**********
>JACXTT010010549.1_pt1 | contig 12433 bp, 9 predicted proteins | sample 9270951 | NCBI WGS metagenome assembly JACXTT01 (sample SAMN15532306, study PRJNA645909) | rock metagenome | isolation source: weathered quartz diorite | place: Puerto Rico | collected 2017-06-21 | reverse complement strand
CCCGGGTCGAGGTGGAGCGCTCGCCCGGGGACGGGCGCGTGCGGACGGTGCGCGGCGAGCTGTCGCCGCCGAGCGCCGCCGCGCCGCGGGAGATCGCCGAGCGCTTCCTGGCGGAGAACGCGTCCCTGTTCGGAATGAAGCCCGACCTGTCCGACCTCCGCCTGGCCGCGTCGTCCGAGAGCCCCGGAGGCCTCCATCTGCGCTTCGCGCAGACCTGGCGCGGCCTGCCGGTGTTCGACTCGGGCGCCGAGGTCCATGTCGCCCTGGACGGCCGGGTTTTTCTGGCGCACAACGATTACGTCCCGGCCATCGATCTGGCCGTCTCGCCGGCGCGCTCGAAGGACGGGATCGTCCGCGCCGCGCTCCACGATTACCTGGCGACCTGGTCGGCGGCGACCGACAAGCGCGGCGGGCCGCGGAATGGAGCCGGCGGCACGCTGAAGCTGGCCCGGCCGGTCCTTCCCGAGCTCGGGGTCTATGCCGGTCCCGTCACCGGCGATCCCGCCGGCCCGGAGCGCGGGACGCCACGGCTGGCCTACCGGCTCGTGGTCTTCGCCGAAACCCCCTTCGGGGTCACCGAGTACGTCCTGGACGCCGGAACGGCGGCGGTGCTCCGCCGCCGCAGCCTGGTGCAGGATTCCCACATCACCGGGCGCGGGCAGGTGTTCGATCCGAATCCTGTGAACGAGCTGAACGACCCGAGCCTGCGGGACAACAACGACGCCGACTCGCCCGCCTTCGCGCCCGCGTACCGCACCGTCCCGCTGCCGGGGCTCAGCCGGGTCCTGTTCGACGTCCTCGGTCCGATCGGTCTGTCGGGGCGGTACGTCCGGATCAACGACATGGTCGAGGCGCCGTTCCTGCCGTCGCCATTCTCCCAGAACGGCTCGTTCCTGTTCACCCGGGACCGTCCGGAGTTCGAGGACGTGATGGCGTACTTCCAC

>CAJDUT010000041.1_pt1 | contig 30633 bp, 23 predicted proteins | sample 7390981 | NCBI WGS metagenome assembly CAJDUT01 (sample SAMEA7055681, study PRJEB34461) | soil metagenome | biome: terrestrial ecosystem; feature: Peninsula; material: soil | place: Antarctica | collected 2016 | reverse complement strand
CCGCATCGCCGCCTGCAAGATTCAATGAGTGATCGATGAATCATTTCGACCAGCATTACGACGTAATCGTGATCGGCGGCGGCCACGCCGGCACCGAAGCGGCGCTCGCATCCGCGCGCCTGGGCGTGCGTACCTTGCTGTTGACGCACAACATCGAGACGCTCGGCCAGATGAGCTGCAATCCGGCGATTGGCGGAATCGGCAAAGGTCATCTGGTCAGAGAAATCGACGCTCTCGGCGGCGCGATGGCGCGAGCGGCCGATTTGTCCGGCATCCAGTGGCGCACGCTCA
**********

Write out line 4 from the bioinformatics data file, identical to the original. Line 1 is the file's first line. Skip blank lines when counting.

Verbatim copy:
CCGCATCGCCGCCTGCAAGATTCAATGAGTGATCGATGAATCATTTCGACCAGCATTACGACGTAATCGTGATCGGCGGCGGCCACGCCGGCACCGAAGCGGCGCTCGCATCCGCGCGCCTGGGCGTGCGTACCTTGCTGTTGACGCACAACATCGAGACGCTCGGCCAGATGAGCTGCAATCCGGCGATTGGCGGAATCGGCAAAGGTCATCTGGTCAGAGAAATCGACGCTCTCGGCGGCGCGATGGCGCGAGCGGCCGATTTGTCCGGCATCCAGTGGCGCACGCTCA